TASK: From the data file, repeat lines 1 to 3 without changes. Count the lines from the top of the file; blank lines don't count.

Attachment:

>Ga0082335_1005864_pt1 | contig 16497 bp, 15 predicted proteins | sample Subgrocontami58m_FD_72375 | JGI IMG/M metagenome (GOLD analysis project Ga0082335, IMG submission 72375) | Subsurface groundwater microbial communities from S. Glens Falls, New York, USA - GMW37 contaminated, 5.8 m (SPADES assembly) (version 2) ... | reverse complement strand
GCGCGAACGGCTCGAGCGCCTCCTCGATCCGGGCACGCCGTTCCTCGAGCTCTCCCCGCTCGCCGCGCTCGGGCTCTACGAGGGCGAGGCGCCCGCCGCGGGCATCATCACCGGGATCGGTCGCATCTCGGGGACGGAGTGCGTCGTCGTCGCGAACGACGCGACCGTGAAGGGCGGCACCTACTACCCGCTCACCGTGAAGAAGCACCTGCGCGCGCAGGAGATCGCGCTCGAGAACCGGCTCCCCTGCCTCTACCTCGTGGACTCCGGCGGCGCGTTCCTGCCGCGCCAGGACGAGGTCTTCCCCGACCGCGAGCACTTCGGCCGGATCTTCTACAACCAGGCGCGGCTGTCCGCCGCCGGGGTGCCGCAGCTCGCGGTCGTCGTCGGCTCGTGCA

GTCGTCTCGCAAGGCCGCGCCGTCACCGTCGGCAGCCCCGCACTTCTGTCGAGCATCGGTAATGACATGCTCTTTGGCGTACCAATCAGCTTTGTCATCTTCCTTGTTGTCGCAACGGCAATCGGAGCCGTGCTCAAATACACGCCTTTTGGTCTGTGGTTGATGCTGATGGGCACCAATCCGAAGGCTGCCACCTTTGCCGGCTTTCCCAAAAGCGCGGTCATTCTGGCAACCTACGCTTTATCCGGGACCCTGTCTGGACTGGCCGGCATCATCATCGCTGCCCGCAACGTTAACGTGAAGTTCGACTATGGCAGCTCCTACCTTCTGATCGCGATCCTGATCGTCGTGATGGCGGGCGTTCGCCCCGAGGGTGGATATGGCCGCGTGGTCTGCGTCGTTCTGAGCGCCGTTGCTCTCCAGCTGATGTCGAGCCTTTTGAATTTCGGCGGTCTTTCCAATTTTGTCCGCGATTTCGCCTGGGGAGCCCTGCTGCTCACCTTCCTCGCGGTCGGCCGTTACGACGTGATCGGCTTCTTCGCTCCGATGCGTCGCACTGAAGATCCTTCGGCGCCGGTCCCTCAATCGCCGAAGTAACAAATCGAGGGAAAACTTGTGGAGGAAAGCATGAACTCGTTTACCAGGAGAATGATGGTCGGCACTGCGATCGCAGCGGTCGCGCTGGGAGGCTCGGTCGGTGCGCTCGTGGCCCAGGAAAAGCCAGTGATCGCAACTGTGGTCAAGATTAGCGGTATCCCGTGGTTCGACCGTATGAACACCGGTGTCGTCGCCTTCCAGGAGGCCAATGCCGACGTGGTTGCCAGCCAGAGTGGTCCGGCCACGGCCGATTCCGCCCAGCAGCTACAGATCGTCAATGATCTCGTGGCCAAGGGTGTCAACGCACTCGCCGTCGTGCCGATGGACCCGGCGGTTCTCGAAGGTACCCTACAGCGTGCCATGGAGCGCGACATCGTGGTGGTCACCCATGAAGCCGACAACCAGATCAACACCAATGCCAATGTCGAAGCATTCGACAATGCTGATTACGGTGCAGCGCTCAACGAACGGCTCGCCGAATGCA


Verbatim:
>Ga0082335_1005864_pt1 | contig 16497 bp, 15 predicted proteins | sample Subgrocontami58m_FD_72375 | JGI IMG/M metagenome (GOLD analysis project Ga0082335, IMG submission 72375) | Subsurface groundwater microbial communities from S. Glens Falls, New York, USA - GMW37 contaminated, 5.8 m (SPADES assembly) (version 2) ... | reverse complement strand
GCGCGAACGGCTCGAGCGCCTCCTCGATCCGGGCACGCCGTTCCTCGAGCTCTCCCCGCTCGCCGCGCTCGGGCTCTACGAGGGCGAGGCGCCCGCCGCGGGCATCATCACCGGGATCGGTCGCATCTCGGGGACGGAGTGCGTCGTCGTCGCGAACGACGCGACCGTGAAGGGCGGCACCTACTACCCGCTCACCGTGAAGAAGCACCTGCGCGCGCAGGAGATCGCGCTCGAGAACCGGCTCCCCTGCCTCTACCTCGTGGACTCCGGCGGCGCGTTCCTGCCGCGCCAGGACGAGGTCTTCCCCGACCGCGAGCACTTCGGCCGGATCTTCTACAACCAGGCGCGGCTGTCCGCCGCCGGGGTGCCGCAGCTCGCGGTCGTCGTCGGCTCGTGCA

GTCGTCTCGCAAGGCCGCGCCGTCACCGTCGGCAGCCCCGCACTTCTGTCGAGCATCGGTAATGACATGCTCTTTGGCGTACCAATCAGCTTTGTCATCTTCCTTGTTGTCGCAACGGCAATCGGAGCCGTGCTCAAATACACGCCTTTTGGTCTGTGGTTGATGCTGATGGGCACCAATCCGAAGGCTGCCACCTTTGCCGGCTTTCCCAAAAGCGCGGTCATTCTGGCAACCTACGCTTTATCCGGGACCCTGTCTGGACTGGCCGGCATCATCATCGCTGCCCGCAACGTTAACGTGAAGTTCGACTATGGCAGCTCCTACCTTCTGATCGCGATCCTGATCGTCGTGATGGCGGGCGTTCGCCCCGAGGGTGGATATGGCCGCGTGGTCTGCGTCGTTCTGAGCGCCGTTGCTCTCCAGCTGATGTCGAGCCTTTTGAATTTCGGCGGTCTTTCCAATTTTGTCCGCGATTTCGCCTGGGGAGCCCTGCTGCTCACCTTCCTCGCGGTCGGCCGTTACGACGTGATCGGCTTCTTCGCTCCGATGCGTCGCACTGAAGATCCTTCGGCGCCGGTCCCTCAATCGCCGAAGTAACAAATCGAGGGAAAACTTGTGGAGGAAAGCATGAACTCGTTTACCAGGAGAATGATGGTCGGCACTGCGATCGCAGCGGTCGCGCTGGGAGGCTCGGTCGGTGCGCTCGTGGCCCAGGAAAAGCCAGTGATCGCAACTGTGGTCAAGATTAGCGGTATCCCGTGGTTCGACCGTATGAACACCGGTGTCGTCGCCTTCCAGGAGGCCAATGCCGACGTGGTTGCCAGCCAGAGTGGTCCGGCCACGGCCGATTCCGCCCAGCAGCTACAGATCGTCAATGATCTCGTGGCCAAGGGTGTCAACGCACTCGCCGTCGTGCCGATGGACCCGGCGGTTCTCGAAGGTACCCTACAGCGTGCCATGGAGCGCGACATCGTGGTGGTCACCCATGAAGCCGACAACCAGATCAACACCAATGCCAATGTCGAAGCATTCGACAATGCTGATTACGGTGCAGCGCTCAACGAACGGCTCGCCGAATGCA